10 Top Tips for Saving Money in Botswana

saving money

These days, money is an increasingly rare commodity. More and more people are struggling to pay for monthly necessities, let alone those little luxuries we all think we deserve.

In Botswana, household debt may be reaching untenable levels, but there are ways and means to better manage domestic finances.

Here are 10 money saving tips that’ll help you get through the year.

1. Create a budget

Before you try and cut back on your monthly expenses, it’s essential to pinpoint exactly what you’re spending your money on.

The best way to do this is to record all your expenses and compare the total against that of your income. Once you’ve arrived at a figure, you can then formulate a proper savings plan or decide how, and where, to cut costs.

Tip: For the best results, we recommend you download a personal budget template. Alternatively, you can install the 22seven budget and investment app on your smartphone. It’s free, and compatible with iOS and Android devices.

2. Prioritise savings

Aim to save at least 10 percent of your gross income. The most efficient way to accumulate funds is to open a savings or money market account, and set up a monthly debit order that automatically transfers a set amount of cash into your savings.

Tip: Make sure you activate the transfer the day after your salary is paid into your current account. That way, your savings will always take priority over everything else.

3. Pay cash wherever possible

Avoid using your credit card unless it’s absolutely necessary. Try and pay cash for the smaller items in your budget. Although most banks do offer incentives for using a credit card, they are usually meagre rewards.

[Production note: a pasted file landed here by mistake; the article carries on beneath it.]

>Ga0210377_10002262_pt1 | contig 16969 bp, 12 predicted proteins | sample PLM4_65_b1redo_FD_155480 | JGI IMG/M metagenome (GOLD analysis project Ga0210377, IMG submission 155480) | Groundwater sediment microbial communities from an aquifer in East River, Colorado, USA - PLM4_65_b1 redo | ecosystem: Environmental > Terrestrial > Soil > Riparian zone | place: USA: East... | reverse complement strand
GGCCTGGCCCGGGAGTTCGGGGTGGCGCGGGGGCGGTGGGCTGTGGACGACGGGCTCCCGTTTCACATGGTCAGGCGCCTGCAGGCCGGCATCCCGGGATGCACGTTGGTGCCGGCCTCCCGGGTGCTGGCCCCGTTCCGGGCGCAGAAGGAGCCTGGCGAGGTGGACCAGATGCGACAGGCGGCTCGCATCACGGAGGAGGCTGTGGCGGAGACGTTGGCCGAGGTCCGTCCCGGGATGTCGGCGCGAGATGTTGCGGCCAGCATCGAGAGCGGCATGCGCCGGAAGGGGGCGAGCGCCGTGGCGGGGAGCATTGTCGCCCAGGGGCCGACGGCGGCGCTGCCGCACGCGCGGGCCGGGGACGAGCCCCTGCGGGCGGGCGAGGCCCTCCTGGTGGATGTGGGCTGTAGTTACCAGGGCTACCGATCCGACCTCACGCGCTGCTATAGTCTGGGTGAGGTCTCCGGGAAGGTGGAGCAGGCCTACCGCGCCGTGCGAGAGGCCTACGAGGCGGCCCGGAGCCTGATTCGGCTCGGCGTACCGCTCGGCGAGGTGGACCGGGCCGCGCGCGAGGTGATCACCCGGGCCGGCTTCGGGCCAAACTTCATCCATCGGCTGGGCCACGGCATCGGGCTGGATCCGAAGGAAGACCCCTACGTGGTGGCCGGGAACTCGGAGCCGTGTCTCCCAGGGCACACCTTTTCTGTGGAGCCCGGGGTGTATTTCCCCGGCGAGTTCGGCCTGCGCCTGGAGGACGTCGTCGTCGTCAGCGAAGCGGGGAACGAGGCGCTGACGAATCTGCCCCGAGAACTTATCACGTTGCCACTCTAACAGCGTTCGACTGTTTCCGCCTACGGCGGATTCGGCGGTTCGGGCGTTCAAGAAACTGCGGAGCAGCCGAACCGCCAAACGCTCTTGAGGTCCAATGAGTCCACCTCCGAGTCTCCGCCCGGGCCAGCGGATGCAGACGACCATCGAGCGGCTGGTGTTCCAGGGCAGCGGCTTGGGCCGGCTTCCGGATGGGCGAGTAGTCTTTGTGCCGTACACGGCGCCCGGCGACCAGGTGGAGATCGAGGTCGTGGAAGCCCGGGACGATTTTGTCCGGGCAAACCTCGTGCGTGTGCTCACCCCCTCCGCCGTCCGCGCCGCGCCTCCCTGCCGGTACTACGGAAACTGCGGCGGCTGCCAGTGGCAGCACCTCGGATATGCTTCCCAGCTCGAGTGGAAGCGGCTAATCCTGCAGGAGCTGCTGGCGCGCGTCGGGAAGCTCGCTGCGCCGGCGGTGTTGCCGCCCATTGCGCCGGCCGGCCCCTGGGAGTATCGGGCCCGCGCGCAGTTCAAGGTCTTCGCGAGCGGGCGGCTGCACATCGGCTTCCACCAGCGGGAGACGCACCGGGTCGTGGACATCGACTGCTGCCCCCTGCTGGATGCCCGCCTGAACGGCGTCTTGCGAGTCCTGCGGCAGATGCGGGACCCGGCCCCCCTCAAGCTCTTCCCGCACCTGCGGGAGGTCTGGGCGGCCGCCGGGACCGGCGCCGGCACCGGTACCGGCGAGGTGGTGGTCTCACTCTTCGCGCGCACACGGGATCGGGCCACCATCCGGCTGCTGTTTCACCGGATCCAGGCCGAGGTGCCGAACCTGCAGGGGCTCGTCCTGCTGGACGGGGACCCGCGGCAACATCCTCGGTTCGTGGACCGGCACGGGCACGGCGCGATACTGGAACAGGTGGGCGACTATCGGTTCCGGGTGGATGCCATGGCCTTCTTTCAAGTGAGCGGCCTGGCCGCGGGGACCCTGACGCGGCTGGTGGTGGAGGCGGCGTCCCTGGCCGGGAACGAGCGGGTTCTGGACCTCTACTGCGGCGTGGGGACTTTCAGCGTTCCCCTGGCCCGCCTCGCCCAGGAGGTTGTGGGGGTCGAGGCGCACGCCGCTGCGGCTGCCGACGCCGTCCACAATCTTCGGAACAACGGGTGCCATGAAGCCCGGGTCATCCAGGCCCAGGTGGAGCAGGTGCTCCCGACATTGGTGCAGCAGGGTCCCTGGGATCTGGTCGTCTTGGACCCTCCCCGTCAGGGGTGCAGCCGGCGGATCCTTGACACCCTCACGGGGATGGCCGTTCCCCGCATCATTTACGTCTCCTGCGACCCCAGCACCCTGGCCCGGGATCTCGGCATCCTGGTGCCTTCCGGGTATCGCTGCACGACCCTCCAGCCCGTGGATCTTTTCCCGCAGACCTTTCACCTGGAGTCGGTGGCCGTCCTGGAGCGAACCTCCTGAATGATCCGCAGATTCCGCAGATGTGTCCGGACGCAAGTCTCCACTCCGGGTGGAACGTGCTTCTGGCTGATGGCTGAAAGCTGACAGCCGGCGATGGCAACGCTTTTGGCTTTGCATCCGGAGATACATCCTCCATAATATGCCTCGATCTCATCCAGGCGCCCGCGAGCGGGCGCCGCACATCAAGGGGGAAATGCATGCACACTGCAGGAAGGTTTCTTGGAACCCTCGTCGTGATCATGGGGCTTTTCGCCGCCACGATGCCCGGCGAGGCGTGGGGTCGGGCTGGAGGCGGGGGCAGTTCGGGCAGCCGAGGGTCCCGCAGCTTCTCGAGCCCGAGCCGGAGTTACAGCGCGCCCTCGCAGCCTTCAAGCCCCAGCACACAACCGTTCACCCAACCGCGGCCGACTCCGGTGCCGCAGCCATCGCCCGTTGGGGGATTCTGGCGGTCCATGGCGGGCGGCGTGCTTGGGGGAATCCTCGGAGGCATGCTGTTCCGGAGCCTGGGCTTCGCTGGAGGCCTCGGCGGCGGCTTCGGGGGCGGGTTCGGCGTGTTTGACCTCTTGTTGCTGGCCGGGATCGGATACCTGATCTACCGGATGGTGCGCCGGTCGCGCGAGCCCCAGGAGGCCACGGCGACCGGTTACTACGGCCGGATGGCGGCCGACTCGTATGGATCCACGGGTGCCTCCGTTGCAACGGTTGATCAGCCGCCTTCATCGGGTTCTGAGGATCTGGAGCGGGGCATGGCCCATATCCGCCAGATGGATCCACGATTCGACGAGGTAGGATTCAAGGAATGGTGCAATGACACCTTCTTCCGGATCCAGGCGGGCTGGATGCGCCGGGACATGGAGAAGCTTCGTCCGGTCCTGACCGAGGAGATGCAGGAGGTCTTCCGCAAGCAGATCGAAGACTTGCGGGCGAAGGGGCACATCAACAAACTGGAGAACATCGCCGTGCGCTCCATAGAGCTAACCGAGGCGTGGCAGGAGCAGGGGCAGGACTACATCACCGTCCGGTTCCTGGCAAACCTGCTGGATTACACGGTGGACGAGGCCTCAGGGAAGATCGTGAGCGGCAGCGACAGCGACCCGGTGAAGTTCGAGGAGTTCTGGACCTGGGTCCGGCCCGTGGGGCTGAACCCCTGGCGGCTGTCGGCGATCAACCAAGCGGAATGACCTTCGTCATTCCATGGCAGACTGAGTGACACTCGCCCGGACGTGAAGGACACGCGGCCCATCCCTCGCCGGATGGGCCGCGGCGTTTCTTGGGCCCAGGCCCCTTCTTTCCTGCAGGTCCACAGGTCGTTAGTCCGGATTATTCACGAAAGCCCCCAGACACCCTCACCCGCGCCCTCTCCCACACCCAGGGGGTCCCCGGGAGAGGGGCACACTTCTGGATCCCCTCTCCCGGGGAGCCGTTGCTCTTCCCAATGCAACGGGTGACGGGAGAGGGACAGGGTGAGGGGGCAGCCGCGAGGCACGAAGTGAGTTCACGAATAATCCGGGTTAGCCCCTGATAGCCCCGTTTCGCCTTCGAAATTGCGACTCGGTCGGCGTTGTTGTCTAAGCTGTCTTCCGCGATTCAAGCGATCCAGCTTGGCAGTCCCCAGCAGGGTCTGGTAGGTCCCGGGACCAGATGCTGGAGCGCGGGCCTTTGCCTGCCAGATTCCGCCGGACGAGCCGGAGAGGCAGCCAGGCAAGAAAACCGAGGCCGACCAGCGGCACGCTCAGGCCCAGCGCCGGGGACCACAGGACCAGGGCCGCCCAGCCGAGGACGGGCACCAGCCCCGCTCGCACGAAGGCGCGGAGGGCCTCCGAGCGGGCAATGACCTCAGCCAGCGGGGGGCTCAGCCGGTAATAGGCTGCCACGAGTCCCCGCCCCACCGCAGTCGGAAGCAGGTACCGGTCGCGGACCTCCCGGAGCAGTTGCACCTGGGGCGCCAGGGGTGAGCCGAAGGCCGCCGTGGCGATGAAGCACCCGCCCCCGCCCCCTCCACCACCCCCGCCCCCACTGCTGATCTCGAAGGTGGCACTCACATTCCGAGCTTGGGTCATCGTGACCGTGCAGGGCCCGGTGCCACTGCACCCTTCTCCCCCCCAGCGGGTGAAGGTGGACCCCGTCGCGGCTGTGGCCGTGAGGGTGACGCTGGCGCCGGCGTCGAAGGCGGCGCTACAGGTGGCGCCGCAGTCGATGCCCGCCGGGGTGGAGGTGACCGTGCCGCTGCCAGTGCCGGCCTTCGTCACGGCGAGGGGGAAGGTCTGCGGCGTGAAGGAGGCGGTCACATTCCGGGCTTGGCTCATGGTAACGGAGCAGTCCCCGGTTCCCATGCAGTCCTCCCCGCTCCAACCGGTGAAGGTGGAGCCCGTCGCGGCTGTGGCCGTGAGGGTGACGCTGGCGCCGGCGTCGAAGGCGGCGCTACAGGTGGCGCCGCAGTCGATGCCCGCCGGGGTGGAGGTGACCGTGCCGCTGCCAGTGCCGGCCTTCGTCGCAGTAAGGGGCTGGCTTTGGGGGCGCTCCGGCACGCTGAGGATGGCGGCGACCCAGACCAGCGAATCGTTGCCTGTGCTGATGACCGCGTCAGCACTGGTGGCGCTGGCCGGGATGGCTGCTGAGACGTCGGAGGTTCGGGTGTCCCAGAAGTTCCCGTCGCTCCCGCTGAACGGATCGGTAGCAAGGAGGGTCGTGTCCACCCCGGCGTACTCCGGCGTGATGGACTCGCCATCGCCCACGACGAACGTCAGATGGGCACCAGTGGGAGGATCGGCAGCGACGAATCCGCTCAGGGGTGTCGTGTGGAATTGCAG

Tip: If you don’t pay what you owe on your credit card in full each month, you are not only charged interest of up to 32 percent on the outstanding amount each month; you are liable for a late payment fee.

4. Price check medical aid and insurance contributions

Price checking your medical aid contributions and car and householder’s insurance premiums, at least once a year, can mean the difference between a budget surplus and a budget deficit.

Once you have a clear idea of what other companies are charging, you can switch to a cheaper service provider, or downgrade to a more affordable level of cover.

Tip: You can find reputable medical aid funds and short-term insurers in Botswana on the Non-Bank Financial Institutions Regulatory Authority (NBFIRA) website.

5. Shop around for specials

A competitive market means competitive pricing. These days, virtually every retailer in Botswana offers regular specials on essential items like groceries. There are also attractive deals on car tyres, hardware items, appliances and furniture.

The trick is not to get carried away. There’s no point in maxing out your credit card, or borrowing money from the bank, just to save a few pula here and there. The interest you’ll have to pay will far outweigh any savings.